first_img The Red Sox won the World Series for the first time in 86 years on October 27, 2004. Photo via AP/Al BehrmanOctober 27, 2004, was a victorious day for Bostonians. After 86 long, torturous years, the beloved Red Sox won the World Series and put the infamous Curse of the Bambino to rest.The legend of the curse began after the Sox traded away icon George Herman Ruth, Jr., nicknamed Babe for the youthful age at which he started playing professional baseball. After arriving at Fenway in 1914, Ruth became the most successful left-handed pitcher in the league, winning 65 games in just three years. Ruth eventually began batting in addition to pitching, and in 1919, he hit 29 home runs in a single season—a Major League record at the time.Clearly, Babe Ruth was talented. He nabbed the team three World Series titles, bringing the Red Sox tally up to five. The years of success seemed to be endless: 1903, 1912, 1915, 1916, 1918…And then the trade. At the end of the 1919 season, then-Red Sox owner Harry Frazee traded Babe Ruth to the New York Yankees for $100,000 in cash. Rumors of Frazee’s motivations circled: Some said he needed the money to fund a Broadway play he was producing, others claimed he owed cash to the previous Sox owner. Still more said he had decided to trade away Ruth during a rough patch in early 1919, and the deal was already finalized by the time the player’s batting improved.Regardless of the reasoning, Frazee’s sale resulted in a massive change in Major League dynamics. Before 1920, the Red Sox held more World Series titles than any other team while the Yankees held none. Since Babe Ruth began donning pinstripes, the New York Yankees have made it to the World Series 40 times and taken home 27 titles. While the legendary Ruth only snagged four championship rings before he retired in 1935, his mere presence on the team left a lasting impact. Meanwhile, the Red Sox record made a sharp turn downward: After losing Ruth, the team spent nine of the next 13 seasons in the divisional cellar.Babe Ruth joined the Red Sox in 1914 and was sold to the New York Yankees in 1920 / Photo via Wikimedia CommonsPoor management, errors, and bad luck left the Red Sox scrambling for 86 years. The team came close to World Series wins in 1946, 1975, and 1986, but slow passes, a ball hit between legs, and stronger opponents always left the Sox in second place.By the 1980s, sports writers began searching for a descriptor for the Red Sox bad luck. After the Sox Game 7 loss to the Mets in 1986, George Vecsey of the New York Times wrote a column titled “Babe Ruth Curse Strikes Again.” Ideas of “ghosts and demons and curses” from the decades without victory began circling the minds of players and fans alike. Four years later, Dan Shaughnessy of the Boston Globe published his book The Curse of the Bambino, and the infamous catchphrase was born.The curse became a rallying point, a unifier of Bostonians against New Yorkers. A musical tribute was written about the start of the curse, premiering in 2001 at Boston’s Lyric Stage (the musical was later rewritten as The Curse is Reversed!: A Musical Tribute to the Red Sox after the 2004 victory). Despite its marketability, fans wanted the curse broken. Witches were allegedly hired to remove the curse on Fenway Park. Fans searched for a submerged piano at Ruth’s old farm house, thinking its revival would break the curse; someone else placed a Red Sox cap at the top of Mt. Everest and burned a Yankees cap at the bottom. The illogical efforts continued until, finally, in 2004, the Red Sox won the World Series.That year, the team blazed past the Angels in the first round of the playoffs and then mounted one of the greatest comebacks in professional sports history to make it to the finale of the Fall Classic. No team in Major League history had overcome a three-game deficit, and when the Sox dropped the first trio of contests to the Yankees in the AL Championship Series, the squad seemed destined to fall short of the elusive league crown yet again. But then, 86 years of wishing and hoping paid off. The Sox came roaring back to squelch their rivals and then steamrolled the St. Louis Cardinals in four-straight games to capture the World Series. Oddly enough, the final out was made on Cardinals shortstop Edgar Rentaría, who wore jersey No. 3—the same number of Babe Ruth. Red Sox team leaders Manny Ramirez, Johnny Damon, David Ortiz, Pedro Martinez, Derek Lowe, and Tim Wakefield celebrated alongside their teammates. Finally, the curse was over.“I’m sure there are a lot of people in New England who are dancing in the streets,” then-manager Terry Francona told the New York Daily News. “For that, I’m thrilled. I can’t wait to go back and join them.”Was it just the skills of the team that brought on the win, or did the curse finally falter? Superstitious fans would say the curse broke in September of that year, prepping the team for a World Series win just a month later. At Fenway Park in early September, Manny Ramirez hit a fly ball into the stands. In Section 9, a 16-year-old boy stood ready, hoping to catch a souvenir ball. This was Lee Gavin, a teenager who happened to grow up in a certain farmhouse in Sudbury, Massachusetts—the same farmhouse Babe Ruth used to own.Gavin missed the catch, and the fly ball smashed into his face, knocking out two teeth. The bloodied boy left in an ambulance, ball in hand. Some say he took the curse with him.Regardless of how the curse was broken (if it existed in the first place), one thing is certain—the Red Sox won the World Series for the first time in 86 years. They’d go on to win again in 2007, and once more in 2013. That October day in 2004, Johnny Pesky, an 85-year-old Sox player, shared the words every fan was thinking after the decades of loses: “To hell with the Curse. Boston, this is for you.” 10/26/2017, 8:00 a.m. Sign up for Boston Daily. News. Commentary. Every day.* By Renae Reints· Printcenter_img Get a compelling long read and must-have lifestyle tips in your inbox every Sunday morning — great with coffee! 000 Sports TBT: The Curse of the Bambino Is Broken After 86 years without victory, the Red Sox (finally) won the World Series in 2004. last_img read more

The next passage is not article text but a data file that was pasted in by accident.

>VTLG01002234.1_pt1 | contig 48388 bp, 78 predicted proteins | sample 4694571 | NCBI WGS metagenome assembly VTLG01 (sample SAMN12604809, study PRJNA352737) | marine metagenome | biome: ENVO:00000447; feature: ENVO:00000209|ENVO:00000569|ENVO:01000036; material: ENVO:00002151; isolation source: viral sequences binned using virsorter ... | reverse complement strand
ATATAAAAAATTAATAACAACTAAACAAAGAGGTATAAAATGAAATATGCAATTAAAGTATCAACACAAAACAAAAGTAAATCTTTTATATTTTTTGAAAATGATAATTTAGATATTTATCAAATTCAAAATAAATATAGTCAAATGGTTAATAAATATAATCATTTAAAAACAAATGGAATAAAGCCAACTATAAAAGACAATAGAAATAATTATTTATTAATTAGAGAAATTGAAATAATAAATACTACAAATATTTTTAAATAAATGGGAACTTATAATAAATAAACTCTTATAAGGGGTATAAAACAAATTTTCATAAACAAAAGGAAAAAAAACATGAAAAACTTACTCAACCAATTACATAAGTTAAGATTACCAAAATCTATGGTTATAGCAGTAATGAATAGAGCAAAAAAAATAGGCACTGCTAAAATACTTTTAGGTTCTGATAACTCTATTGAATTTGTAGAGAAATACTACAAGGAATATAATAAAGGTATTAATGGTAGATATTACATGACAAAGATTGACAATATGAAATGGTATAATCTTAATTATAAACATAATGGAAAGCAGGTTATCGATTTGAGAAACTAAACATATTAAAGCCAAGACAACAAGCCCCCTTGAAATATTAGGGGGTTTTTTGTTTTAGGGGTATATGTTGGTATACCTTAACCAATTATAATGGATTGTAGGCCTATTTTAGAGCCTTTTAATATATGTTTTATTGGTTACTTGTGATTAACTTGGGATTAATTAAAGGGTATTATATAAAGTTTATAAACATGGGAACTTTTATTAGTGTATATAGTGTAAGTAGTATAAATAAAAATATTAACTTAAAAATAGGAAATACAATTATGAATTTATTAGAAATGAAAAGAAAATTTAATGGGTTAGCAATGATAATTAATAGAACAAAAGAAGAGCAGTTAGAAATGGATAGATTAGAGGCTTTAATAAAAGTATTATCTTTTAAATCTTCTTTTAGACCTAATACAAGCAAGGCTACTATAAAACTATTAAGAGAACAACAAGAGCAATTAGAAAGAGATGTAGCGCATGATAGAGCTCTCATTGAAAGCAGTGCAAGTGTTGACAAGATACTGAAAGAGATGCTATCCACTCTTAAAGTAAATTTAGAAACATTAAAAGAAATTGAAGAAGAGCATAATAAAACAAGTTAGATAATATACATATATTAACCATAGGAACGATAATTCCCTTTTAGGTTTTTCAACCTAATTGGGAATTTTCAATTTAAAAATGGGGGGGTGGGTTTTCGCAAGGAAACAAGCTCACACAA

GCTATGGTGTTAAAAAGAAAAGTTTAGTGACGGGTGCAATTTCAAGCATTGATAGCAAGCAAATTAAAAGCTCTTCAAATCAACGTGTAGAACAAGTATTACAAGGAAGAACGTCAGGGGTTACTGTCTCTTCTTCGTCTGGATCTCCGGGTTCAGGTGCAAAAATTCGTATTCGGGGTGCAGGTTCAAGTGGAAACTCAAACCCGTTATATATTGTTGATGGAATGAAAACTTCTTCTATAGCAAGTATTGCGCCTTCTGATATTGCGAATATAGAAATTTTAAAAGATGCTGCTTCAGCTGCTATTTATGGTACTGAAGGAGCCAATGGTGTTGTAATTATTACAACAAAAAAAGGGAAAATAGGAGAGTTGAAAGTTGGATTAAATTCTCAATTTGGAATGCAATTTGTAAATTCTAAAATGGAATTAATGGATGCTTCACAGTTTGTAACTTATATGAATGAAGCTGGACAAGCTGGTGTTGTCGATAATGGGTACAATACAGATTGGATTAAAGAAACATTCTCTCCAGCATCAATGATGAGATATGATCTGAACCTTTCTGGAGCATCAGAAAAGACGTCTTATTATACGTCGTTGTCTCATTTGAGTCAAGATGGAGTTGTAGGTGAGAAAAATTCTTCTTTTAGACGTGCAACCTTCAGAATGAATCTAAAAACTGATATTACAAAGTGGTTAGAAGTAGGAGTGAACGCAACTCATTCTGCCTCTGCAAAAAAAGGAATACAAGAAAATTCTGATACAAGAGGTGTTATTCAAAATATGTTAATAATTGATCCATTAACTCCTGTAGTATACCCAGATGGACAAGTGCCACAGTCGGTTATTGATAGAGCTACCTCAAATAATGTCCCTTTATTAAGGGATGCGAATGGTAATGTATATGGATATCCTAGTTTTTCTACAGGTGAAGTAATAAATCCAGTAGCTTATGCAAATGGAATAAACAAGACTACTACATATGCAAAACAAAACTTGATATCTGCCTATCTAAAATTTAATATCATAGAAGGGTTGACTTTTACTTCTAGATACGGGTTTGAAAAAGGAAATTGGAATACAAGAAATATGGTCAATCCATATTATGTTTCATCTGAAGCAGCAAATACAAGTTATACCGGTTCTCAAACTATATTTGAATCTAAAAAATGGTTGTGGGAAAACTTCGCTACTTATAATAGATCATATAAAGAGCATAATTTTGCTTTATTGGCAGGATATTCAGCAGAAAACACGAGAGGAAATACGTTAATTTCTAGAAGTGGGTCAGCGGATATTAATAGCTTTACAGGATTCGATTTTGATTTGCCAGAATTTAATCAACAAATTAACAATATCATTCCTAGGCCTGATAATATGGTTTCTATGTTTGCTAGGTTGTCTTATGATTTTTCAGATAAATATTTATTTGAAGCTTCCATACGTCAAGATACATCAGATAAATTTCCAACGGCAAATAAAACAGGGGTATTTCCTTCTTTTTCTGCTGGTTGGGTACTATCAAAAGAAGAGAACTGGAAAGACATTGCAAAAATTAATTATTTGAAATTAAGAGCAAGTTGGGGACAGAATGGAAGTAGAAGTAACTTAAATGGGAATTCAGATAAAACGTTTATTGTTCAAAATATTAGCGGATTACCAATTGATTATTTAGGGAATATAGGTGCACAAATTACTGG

Photos 2018 Bell Ringer Awards

first_imgOn June 13, 2018, 300 of New England’s top PR professionals gathered to honor industry leaders and most impressive campaigns. The Publicity Club of New England’s Bell Ringer Awards have been a symbol of outstanding achievement for New England public relations and communications professionals for half of a century. This year marked the 50th annual awards, and the milestone celebration took place at The State Room. Josh Brogadir, anchor and reporter for WCVB, Boston’s ABC affiliate, hosted the awards show. For this year’s charity recipient, Brogadir selected ALS Association, Massachusetts Chapter. The Publicity Club collected donations at the Bell Ringer Awards ceremony for ALS and matched the donation in honor of Brogadir. Winning work from more than 40 leading organizations and agencies was showcased during the Bell Ringer ceremony.Photography by Pretty Instant Photography Sign up for Weekender. Arts, events, pop culture, and more.* Print 257 Photos: 2018 Bell Ringer Awards Check out scenes from the June 13, 2018, event The Warehouse at The State Room. 6/26/2018, 1:51 p.m. Publicity Club of New England President Cheryl Gale of March Communications with Bell Ringer host and WCVB anchor Josh BrogadirErin Nordloh, Harper Schmidt, Emily Featherston and Ashley Waters, all of PAN CommunicationsLauren Palazola of Salem State University, Nikki Vergakes of Trevi Communications, Inc., Roberta Lantigua of Partners HealthCare and Professor Robert Brown of Salem State University and this year’s recipient of the John J. Molloy Crystal Bell Lifetime Achievement AwardJeff Dillow of Hollywood Agency and Peter Buhler of Shift CommunicationsAmy Lyons and Matthew Raven of Shift CommunicationCaitlin Kahle, Jennifer Reynolds, Emily Hollenbeck and Tori Cordeiro of Duffy & Shanley By Julia Kacmarek· Get a compelling long read and must-have lifestyle tips in your inbox every Sunday morning — great with coffee! last_img read more